Osisko Mining (TSX: OSK; US-OTC: OSKFF) has released third-quarter results that it believes should dispel any remaining doubts about its Canadian Malartic gold mine in Quebec.
“With the millionth ounce of gold production, we have proven beyond a doubt that Canadian Malartic is a solid producer,” president and CEO Sean Roosen said on a conference call.
Beyond the production milestone, the mine’s economics are improving with each quarter, and protecting the company from the severe effects of soft gold prices. Net earnings remained positive at $9.8 million or 2¢ per share, and while that was less than the 7¢ per share it reported for the same period last year, it shows that the mine can perform in a tough price environment.
Even more reflective of the mine reaching its potential are cash flows from operating activities, which are often considered a better gauge of a company’s economic health. Cash flows rang in at $70.7 million, beating last year’s tally of $55.8 million.
The lofty dollar sums came from the mine exceeding nameplate throughput of 54,000 tonnes per day. That helped Osisko record gold production of 120,208 oz., at operating cash costs of $754 per ounce.
Much of the reason for the good news was the mining fleet moving into the pit’s North zone. While drilling at the North wall is difficult because of its irregular surface — requiring smaller drills and the added cost of levelling the ground with tailings — the better grades and better recoveries at the mill are worth the effort.
And, as the pit deepens at the North wall, mining should become less complicated and costs should drop.
Roosen said that surface-mining costs are $3.50 to $4 per tonne. But with Osisko 80% finished building the second- and third-level benches, costs should fall into the $2.75- to $3.25-per-tonne range. At this time, the fourth bench and deeper costs fall into the $2.25 to $2.50 range.
As mining goes deeper, fragmentation also increases, which should make milling easier and more cost effective.
The company currently blends ore from near the surface of the north wall with lower-grade material.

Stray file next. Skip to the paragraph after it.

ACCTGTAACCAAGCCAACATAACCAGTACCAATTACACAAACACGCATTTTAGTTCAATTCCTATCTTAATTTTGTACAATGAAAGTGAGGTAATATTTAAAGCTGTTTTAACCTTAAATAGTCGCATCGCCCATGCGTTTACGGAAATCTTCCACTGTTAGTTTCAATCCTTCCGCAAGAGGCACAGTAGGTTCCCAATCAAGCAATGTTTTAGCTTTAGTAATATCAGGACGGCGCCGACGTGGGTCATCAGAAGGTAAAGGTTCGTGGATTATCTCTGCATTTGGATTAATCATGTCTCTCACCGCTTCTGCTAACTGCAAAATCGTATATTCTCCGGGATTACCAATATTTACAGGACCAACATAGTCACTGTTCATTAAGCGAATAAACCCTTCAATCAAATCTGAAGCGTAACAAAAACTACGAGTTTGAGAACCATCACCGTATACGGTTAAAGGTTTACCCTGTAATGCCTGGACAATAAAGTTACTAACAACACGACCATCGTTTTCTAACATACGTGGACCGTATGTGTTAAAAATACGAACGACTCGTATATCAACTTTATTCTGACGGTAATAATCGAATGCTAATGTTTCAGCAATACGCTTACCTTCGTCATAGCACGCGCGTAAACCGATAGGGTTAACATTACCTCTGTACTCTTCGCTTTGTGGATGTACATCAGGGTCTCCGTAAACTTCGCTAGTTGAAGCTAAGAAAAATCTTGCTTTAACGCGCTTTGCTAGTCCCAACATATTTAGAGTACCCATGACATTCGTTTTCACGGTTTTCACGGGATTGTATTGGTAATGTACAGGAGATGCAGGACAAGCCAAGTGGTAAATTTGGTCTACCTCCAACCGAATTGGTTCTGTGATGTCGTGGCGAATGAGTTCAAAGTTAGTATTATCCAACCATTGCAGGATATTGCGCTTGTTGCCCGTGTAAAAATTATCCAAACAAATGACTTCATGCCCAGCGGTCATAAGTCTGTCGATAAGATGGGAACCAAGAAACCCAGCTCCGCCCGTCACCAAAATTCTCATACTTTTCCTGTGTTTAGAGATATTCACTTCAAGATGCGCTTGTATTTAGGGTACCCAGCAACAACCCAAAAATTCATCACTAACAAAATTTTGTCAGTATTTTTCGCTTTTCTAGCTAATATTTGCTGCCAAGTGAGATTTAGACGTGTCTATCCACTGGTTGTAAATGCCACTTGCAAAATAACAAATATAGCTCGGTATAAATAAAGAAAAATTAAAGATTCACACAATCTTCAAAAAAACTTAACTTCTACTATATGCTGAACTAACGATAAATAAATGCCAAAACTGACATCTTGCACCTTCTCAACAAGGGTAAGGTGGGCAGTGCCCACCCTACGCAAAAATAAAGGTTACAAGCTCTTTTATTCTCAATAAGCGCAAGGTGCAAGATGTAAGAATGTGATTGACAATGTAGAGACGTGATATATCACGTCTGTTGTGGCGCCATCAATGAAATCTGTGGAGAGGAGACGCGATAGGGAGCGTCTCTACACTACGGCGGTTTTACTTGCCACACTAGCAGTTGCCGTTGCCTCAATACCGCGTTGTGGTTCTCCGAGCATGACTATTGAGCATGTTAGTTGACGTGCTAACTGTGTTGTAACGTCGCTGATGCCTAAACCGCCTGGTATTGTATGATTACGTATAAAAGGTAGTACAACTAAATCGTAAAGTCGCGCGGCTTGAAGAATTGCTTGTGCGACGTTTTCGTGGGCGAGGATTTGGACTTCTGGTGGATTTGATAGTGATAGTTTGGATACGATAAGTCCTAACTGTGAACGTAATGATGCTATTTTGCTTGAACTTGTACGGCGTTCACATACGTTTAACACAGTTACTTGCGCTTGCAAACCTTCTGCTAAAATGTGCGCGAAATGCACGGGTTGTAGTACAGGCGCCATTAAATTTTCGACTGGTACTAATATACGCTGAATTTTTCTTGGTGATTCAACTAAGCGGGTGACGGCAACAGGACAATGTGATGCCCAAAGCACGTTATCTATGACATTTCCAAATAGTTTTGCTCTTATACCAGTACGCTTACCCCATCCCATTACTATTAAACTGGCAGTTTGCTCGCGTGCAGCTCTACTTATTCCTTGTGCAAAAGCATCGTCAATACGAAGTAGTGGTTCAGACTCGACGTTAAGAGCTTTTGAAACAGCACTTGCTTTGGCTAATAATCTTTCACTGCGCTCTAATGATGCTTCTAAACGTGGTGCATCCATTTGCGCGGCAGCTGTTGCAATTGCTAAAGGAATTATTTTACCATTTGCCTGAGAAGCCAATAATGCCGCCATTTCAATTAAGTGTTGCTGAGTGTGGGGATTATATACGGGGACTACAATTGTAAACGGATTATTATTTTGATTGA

“The best fragmentation we get is down in the fifth and sixth benches,” Roosen explains. “The first two to three benches don’t generate the fines we’d like to see.”
The North zone is providing 25–35% of the ore going to the mill.
Scotiabank analyst Leily Omoumi was impressed by the operating cash flows, especially in light of the “underwhelming” grade of 0.90 gram per tonne.
“We believe they did process 1 gram per tonne material in September, however it appears July and August were lower than we expected,” she wrote. “The key here is that access to the high-grade North zone gives them access to 1.2 gram-per-tonne-plus grades, and as the pit opens up this access is improving over time.”
Osisko reaffirmed production guidance of 485,000 oz. gold for the year. Omoumi says this means that grades will improve throughout the fourth quarter.
The company has produced 338,000 oz. gold so far, leaving a 147,000 oz. gap before reaching guidance.
To get there, Omoumi says it will have to continue at the 55,000-tonne-per-day clip, with online time at 92%, combined with an average grade of at least 1.10 grams per tonne.
Leily rates Osisko as “sector outperform,” with a $6.25-per-share target price.
On Nov. 8, Osisko’s stock was trading 6¢ higher at $4.57, on 3.08 million shares traded.
The reported $754 per oz. cash costs are an 11% improvement over last year, and the 54,000-tonne-per-day throughput represents a 25% increase over last year.
The mine’s production profile has also improved. Canadian Malartic has gone from producing 91,000 oz. gold in last year’s first quarter to the 120,000 oz. it produced in the most recent quarter.
On the financial side, Osisko’s vice-president and chief financial officer Bryan Coates heralded the company’s ability to renegotiate the terms on its $225-million, long-term debt.
Osisko extended principal repayment by one year, converted its variable interest rate to a fixed rate and reduced its overall interest charge on the debt.
“The take-away from this renegotiation is the confidence that our financial partners have in us,” Coates said. Those partners include the Canada Pension Plan and the Quebec government.
The quarter also saw its cash position grow by $16 million to $171.6 million, while debt was reduced by $9 million, “which demonstrates the cash-generating machine that Canadian Malartic is,” Coates said.
“With these large, open-pit mines, you’ve got to find them, build them, bring them up to nameplate capacity and capture whatever margins you can get from gold price,” Coates continued.
Another development for the mine, which sits on the southern end of the town of Malartic, is improved community relations, based on the company keeping the operation as quiet as possible.
“I think we’ve become a good neighbour in terms of our noise,” Roosen said. “It is probably the quietest mine in the world at this point, and companies from around the world come to see how we do it.”
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